Thinking and Working Politically – why the unexpected success?

Spent a fizzy day with the Thinking and Working Politically crew last week, taking stock on its (surprising?) success over the last 5 years (first sighting, November 2013 and this meeting in Delhi), and pondering next steps. Too much to say for a single post, so this will be spread over the next two days. All under the Chatham House Rule, so no names, no institutions.

TWP is part of that family of approaches & acronyms that includes ‘Doing Development Differently’ and ‘Adaptive Management’, which Graham Teskey has jointly labelled (somewhat prematurely in my view) a ‘second orthodoxy’ in aid. He identifies the common components of that orthodoxy as:

  • Context is everything – so political economy analysis is central, and not just at planning stage
  • Best fit not best practice
  • From blueprint → flexible, responsive, adaptive programming
  • Real-time learning
  • Long-term commitment

That 2013 post concluded ‘This looks like an incipient ‘community of practice’, with the focus on the practice.’ Fast forward five years, and the CoP exists, with a website and a burgeoning list of publications.

Thinking v Working: There is a common lament that there’s been lots of activity on thinking politically – researchers churning out papers, big books from assorted gurus; but the working bit is lagging behind. I’m not sure that is true – it may be down to an overly crude idea of how change happens in the aid sector: someone has a good idea → another person turns it into a pilot to test it → researchers measure the impact and if results are good, the approach spreads, if bad, it is abandoned. Job done.

But what actually seems to happen is more like lots of talk and intellectual branding + a few iconic case studies → a new bubble/fuzzword → partial adoption and a lot of hype claiming to be doing TWP, adaptive management etc, but not really doing anything new, making it well-nigh impossible to know what on earth is going on, let alone ‘test’ anything. See frustrated practitioners’ recent post on sorting out hype from substance on adaptive management.

In addition, the transition from new idea to isomorphic mimicry (when everyone starts sprinkling the relevant phrase over every funding application or project report to make themselves look funky and cutting edge) is shrinking. Fad grazers prowl the blogosphere, detecting new buzzwords, sifting useful from stupid, and then start sprinkling them liberally over their powerpoints and project documents. You now only have a couple of years (at most) to establish and develop a good idea before a tidal wave of isomorphic spin and hype engulfs you.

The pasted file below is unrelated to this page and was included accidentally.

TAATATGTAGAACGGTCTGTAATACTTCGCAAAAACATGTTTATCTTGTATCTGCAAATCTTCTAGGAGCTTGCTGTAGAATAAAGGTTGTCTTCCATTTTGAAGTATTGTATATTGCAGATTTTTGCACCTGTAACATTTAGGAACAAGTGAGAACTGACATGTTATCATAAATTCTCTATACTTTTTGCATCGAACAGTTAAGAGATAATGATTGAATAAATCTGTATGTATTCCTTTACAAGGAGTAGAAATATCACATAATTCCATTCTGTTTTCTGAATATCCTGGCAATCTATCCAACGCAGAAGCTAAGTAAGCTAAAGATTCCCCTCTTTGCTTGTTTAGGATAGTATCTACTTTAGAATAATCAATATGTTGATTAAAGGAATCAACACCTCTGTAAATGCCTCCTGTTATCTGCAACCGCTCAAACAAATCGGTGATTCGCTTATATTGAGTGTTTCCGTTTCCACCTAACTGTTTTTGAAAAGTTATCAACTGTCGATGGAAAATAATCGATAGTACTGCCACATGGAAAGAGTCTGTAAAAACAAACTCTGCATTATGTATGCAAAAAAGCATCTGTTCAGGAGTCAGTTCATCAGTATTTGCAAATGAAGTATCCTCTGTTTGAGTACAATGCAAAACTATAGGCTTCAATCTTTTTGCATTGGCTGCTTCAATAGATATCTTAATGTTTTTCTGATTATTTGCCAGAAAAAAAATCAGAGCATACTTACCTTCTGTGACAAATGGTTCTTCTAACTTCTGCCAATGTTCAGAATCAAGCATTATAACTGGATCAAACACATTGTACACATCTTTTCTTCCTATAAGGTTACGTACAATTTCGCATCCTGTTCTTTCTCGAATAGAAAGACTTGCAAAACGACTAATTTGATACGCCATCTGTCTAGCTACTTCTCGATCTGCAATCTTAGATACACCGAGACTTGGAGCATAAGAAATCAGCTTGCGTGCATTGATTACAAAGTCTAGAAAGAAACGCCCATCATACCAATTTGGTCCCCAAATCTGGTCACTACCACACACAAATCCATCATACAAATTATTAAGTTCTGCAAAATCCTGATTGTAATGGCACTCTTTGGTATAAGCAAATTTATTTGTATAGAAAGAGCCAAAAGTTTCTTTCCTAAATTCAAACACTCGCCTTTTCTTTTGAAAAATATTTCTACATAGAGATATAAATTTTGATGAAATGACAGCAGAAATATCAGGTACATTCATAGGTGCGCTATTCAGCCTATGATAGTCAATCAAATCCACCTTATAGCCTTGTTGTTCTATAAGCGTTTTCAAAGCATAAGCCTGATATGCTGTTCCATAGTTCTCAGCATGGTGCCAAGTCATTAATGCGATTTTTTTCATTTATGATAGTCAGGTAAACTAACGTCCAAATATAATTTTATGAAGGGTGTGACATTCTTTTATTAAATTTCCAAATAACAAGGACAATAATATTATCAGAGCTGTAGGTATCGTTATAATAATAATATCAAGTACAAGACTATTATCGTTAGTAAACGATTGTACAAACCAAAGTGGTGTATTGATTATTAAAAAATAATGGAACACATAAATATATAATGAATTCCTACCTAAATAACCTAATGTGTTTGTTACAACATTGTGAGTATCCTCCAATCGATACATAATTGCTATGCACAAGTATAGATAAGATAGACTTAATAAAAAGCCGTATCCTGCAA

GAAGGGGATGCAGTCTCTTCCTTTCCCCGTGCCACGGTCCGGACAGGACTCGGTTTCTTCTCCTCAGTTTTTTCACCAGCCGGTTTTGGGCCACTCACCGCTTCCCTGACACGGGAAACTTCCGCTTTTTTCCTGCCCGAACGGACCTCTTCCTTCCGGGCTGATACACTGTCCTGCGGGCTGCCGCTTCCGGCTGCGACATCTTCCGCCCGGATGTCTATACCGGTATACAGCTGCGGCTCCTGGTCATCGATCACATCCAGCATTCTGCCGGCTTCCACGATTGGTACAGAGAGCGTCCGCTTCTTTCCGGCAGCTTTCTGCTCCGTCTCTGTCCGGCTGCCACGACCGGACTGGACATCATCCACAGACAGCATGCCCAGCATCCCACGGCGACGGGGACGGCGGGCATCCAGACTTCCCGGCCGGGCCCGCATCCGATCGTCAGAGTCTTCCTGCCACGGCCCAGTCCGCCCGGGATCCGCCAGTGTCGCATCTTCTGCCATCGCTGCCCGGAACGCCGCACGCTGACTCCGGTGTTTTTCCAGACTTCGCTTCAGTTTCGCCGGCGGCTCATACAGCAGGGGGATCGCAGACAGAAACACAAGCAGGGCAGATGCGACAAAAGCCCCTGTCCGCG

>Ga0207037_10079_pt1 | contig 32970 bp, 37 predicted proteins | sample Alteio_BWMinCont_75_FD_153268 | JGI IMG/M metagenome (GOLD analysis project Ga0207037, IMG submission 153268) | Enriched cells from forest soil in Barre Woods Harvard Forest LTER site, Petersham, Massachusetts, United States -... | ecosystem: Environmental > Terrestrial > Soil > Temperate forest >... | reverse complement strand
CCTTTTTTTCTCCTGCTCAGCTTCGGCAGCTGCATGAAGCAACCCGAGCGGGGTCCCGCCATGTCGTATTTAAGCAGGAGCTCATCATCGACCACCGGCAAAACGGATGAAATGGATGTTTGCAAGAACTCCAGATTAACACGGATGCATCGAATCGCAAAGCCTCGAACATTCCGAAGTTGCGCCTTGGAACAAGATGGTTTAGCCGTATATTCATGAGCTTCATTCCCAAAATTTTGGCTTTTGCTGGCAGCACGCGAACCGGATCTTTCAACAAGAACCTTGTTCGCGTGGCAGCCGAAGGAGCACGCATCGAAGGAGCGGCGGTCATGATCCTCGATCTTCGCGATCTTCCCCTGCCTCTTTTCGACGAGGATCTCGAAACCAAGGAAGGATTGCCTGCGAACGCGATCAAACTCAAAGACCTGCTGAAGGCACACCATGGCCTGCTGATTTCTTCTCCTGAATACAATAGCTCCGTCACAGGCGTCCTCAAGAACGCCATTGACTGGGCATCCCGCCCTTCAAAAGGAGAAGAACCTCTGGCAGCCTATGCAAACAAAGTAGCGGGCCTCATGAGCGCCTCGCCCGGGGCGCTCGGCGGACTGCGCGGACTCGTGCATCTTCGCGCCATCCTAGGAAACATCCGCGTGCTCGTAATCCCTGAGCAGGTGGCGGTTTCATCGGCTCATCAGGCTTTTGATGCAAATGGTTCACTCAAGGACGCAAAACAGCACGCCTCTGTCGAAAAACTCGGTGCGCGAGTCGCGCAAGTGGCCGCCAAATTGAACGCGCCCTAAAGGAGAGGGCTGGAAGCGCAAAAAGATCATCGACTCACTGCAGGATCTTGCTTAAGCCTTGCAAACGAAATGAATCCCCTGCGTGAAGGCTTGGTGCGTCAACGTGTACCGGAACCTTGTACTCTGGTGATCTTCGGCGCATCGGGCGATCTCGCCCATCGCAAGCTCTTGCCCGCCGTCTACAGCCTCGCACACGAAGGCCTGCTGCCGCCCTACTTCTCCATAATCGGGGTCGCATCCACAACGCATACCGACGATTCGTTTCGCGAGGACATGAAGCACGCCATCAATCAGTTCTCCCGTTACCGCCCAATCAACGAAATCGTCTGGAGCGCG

Why TWP’s Unexpected Success?

The fact that TWP/DDD/AM etc have generated a hype bubble in the aid sector is actually pretty surprising, given the countervailing forces working in the opposite direction (politicians eager to minimise risk, the narrow focus on short term, easily measurable results and value for money). We could easily have ended up in an aid sector consisting entirely of bednets and vaccines, where all that politics and power stuff is the abandoned relic of a previous era.

How did that happen? If I’m honest, I don’t think it’s because of an overwhelming body of evidence, but because TWP itself goes with the grain of reality. The language of TWP reflects the experiences of aid people – they know this is how the world works, how change happens. Now, like the character in Moliere who gets terribly excited when he is told that he has been speaking in prose all his life, what they instinctively feel to be right is being validated by ideas, research, jargon.

What evidence exists (summarized here) is largely of the case study kind, rather than some attempt at an econometric slam dunk (TWP improves X by Y%). I much prefer that – you learn a lot more, and in any case, the sceptics are not persuaded by that kind of number crunching (climate change, anyone)? Instead we need compelling stories and narratives, and I think TWP is on much firmer ground there.

That also comes back to whether TWP should become a ‘product’ or an ‘approach’ – an approach is a way of seeing the world, more like an academic discipline. No-one is expected to ‘prove the effectiveness’ of history or anthropology via an RCT.

But unexpected success also creates a risk – you get noticed. Tall poppy syndrome. Overclaiming/overselling happens a lot in the aid sector, and I think we need to avoid it in TWP – we’re already making progress, so there’s no need.